We have a monitor in The Skink's room, and when she goes upstairs to play I get to overhear her conversations with the Little People and all the animals. The one that gave me the giggles yesterday was "1... 2... 3... Chicken!" Then I heard one of the Little People cars racing across the little wooden table in The Skink's room and drop off the edge. "Oh, Chicken. I sorry!" came the little voice over the monitor. "All better? OK, swing!"
These days we get to witness these adorable interchanges between Skink and toy all the time. It's better than T.V.!
And in world news this evening... This morning before school we went to Iraq's psychiatrist. She's a wonderful doctor and full of good insight. We brought up "Beg Mode." I think I *may* have mentioned before that "Beg Mode" strikes fear into the entire family. Amazingly, the doctor had a very fancy name for it - something like "demandaria," or "horrific repetitious begoria" or something, but I can't remember. At any rate, apparently this is something very common in children in the autism spectrum. They sorta get stuck on a particular thought or desire and just can't be redirected by their desperate and unfortunate parents.
Great - but how do we avoid or fix "demandiarrhea?"
The doctor looked us in the eye and simply said "Maybe you could just give her what she wants."
As a parent, it is repetitively beaten into our brains that we must stay consistent, that "No" means "No," and that giving in to begging is the greatest sin there is and is grounds for a one-way ticket to hell! Give her what she wants? Are you kidding me?
No. The doctor was not kidding. If Iraq asks for ice cream just before dinner, tell her she may have one teaspoon of ice cream and may then save the rest until after dinner. If she doesn't want to do her homework, ask her if she would like to choose just some of the homework. If she does two math problems happily and then trots off, two math problems is better than none. If she does none, I get to keep my eyes and skin, and the house is quiet and the damage remains minimal.
I have to admit I felt like a cat getting it's fur rubbed the wrong way... with a rake. But under that feeling was a weird sense of relief... like finally I have permission to NOT wage war at every single intersection along the path of parenthood. Of course - this is NOT advice to be given to the parents of neuro-typical children, and those methods were neither employed with Broadway nor will they be used for The Skink. But Iraq is not Broadway nor is she The Skink, and she requires something very different. Something that will most definitely get us some dirty looks from other parents at WalMart.
You know... I seem to bring up WalMart a lot. I have a love-hate relationship with WalMart. I love WalMart because I can get everything I need in one trip at a price that our family can *almost* afford... but I hate having to deal with the well-meaning-know-it-alls that lurk among the aisles. Those scary, scary well-meaning-know-it-alls.
I think I may have been one of them once, albeit a mostly keep-it-to-myself know-it-all.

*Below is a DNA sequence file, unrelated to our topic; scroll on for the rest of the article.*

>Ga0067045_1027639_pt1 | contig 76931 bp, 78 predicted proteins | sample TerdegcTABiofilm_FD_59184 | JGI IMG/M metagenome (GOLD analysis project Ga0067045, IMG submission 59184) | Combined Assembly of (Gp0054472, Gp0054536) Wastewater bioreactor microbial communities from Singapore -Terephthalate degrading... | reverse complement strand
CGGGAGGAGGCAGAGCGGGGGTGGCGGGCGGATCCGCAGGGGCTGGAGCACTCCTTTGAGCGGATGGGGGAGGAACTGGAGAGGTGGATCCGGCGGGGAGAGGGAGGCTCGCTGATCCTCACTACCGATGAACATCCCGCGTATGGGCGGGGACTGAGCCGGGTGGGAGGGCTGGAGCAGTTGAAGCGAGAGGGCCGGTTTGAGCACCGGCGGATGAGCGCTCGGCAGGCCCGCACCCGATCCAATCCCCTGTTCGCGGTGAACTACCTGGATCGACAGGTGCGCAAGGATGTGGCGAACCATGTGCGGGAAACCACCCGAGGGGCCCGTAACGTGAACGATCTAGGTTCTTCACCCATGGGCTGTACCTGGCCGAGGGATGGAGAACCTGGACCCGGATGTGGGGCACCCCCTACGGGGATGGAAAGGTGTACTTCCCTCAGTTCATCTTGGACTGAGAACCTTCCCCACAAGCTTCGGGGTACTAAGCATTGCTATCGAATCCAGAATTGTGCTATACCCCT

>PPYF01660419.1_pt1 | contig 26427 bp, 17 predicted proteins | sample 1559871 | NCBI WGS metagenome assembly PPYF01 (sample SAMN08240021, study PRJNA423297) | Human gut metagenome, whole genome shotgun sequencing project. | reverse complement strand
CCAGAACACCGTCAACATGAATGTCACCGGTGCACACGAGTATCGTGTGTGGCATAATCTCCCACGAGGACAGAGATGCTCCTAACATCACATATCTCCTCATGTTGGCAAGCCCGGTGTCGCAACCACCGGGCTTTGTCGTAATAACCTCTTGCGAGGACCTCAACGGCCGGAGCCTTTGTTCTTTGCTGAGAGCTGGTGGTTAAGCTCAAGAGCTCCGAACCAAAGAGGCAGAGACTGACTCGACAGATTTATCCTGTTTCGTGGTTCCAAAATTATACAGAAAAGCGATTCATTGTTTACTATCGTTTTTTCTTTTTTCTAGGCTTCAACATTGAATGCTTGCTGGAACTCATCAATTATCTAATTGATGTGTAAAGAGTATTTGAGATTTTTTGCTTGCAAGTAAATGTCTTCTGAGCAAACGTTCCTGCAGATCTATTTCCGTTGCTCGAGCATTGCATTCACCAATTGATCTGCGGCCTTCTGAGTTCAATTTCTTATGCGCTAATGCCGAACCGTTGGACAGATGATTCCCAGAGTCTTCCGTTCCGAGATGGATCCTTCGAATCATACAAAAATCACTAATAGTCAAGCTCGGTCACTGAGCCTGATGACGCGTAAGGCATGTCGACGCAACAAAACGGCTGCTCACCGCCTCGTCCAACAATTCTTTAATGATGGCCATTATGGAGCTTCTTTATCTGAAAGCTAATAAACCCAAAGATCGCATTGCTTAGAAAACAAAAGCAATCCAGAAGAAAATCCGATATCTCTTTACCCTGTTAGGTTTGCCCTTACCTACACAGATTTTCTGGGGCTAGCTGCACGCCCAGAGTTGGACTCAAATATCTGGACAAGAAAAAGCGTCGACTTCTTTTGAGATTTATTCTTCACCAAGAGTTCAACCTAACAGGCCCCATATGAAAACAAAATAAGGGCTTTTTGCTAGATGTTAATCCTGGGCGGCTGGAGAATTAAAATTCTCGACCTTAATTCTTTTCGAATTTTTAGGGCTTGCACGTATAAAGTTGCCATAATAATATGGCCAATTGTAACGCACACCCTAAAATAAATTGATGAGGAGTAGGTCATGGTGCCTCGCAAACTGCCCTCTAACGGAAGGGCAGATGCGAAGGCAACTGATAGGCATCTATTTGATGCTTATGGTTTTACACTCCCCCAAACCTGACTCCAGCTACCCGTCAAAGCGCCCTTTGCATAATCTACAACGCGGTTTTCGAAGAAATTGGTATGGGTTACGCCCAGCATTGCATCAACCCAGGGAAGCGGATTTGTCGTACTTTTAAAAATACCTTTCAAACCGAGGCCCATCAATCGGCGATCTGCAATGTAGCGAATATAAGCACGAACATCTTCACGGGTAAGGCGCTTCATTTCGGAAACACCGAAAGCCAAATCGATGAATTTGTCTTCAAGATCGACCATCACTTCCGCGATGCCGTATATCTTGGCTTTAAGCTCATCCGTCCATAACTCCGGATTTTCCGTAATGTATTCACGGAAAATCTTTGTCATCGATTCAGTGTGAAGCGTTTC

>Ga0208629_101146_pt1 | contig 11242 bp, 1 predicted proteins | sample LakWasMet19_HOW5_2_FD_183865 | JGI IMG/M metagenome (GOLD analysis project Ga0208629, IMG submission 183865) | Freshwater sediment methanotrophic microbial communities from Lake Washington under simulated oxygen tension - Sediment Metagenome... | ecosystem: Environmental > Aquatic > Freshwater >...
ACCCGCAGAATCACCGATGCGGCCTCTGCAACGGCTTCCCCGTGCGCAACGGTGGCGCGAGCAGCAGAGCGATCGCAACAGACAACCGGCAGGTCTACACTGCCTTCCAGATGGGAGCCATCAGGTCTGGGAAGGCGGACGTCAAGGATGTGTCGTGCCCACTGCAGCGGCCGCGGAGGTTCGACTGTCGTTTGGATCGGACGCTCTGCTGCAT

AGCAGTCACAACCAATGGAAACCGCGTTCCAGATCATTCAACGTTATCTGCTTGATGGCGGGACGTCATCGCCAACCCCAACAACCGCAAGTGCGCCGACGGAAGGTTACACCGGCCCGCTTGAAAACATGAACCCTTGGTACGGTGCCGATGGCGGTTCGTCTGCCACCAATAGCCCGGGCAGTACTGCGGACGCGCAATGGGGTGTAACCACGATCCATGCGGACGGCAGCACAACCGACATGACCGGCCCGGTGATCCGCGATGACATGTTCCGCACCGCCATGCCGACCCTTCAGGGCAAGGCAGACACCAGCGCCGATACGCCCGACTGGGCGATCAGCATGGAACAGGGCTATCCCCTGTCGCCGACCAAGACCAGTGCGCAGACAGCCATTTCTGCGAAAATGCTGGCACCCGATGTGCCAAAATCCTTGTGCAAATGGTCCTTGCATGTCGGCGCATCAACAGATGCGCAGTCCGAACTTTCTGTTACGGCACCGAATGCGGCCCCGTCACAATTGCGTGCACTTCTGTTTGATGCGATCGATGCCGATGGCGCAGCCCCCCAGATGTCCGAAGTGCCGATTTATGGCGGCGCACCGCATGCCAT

When Broadway was small, I knew everything! He was an easy child. I was a consistent parent. He was well behaved which meant I was a wonderful parent, and I knew everything.
And then I had Iraq... and suddenly I didn't know so much. And the older she got, the less I knew. Until now... and now... I know nothing.
Yet I still have to face all the *helpful* people at WalMart who come in all ages. Some are young and some are old. Some have had children and some have 458 grandchildren and none of their children ever behaved like Iraq because they possess the magical secret to parenting, which usually entails a good spanking! Most of them say nothing, but their faces speak volumes! Those bold enough to actually say something receive a polite explanation (that I'm sure many don't understand or believe). Apparently it is possible to discipline or beat autism out of a child... but horrible mother me... I'm not willing to try! And worse yet, unlike my chromosomally enhanced tot, Iraq "just looks so normal." Yup - right up until she starts screeching "PLEEEEEEEEEEEEEZZZ" over some $8 pack of gum that will only end up ground into the fabric of the back seat of our car.
And then there are the people who say, "Well, if you can't handle your children at WalMart, just don't bring them." OK? And when will you be over to babysit? Or would you rather I email my grocery list to you and you can just drop it off on Tuesday? Yeah... gee, sorry... but our staff of nannies and maids have the year off.
Worse yet, now my 15-and-a-half-year-old knows all there is to know about parenting, and points out all my deficiencies in the check-out line.
Broadway: "Mom! You shouldn't let her stand on the end of the cart! Why do you let her get away with so much?"
Me: "because, honey, I have to pick my battles."
Him: "You never let ME get away with doing that!"
Me: "She is not you."
Him: "That's not fair!"
Me: "Life isn't fair. If it were, my teenage son would be helpful and supportive while I stand here loosing my mind instead of trying to hide it for me. Did you take your ADHD pill this morning?"
Him: "Uhhh... well... you still shouldn't spoil her like that!"
And through it all I do my best to hold my head high and tell myself, "I am a parent like no other!"
And if you happen to spot my sanity while you're at WalMart, I'm offering a reward for its return. I believe it may be hiding there behind a pack of $8 gum.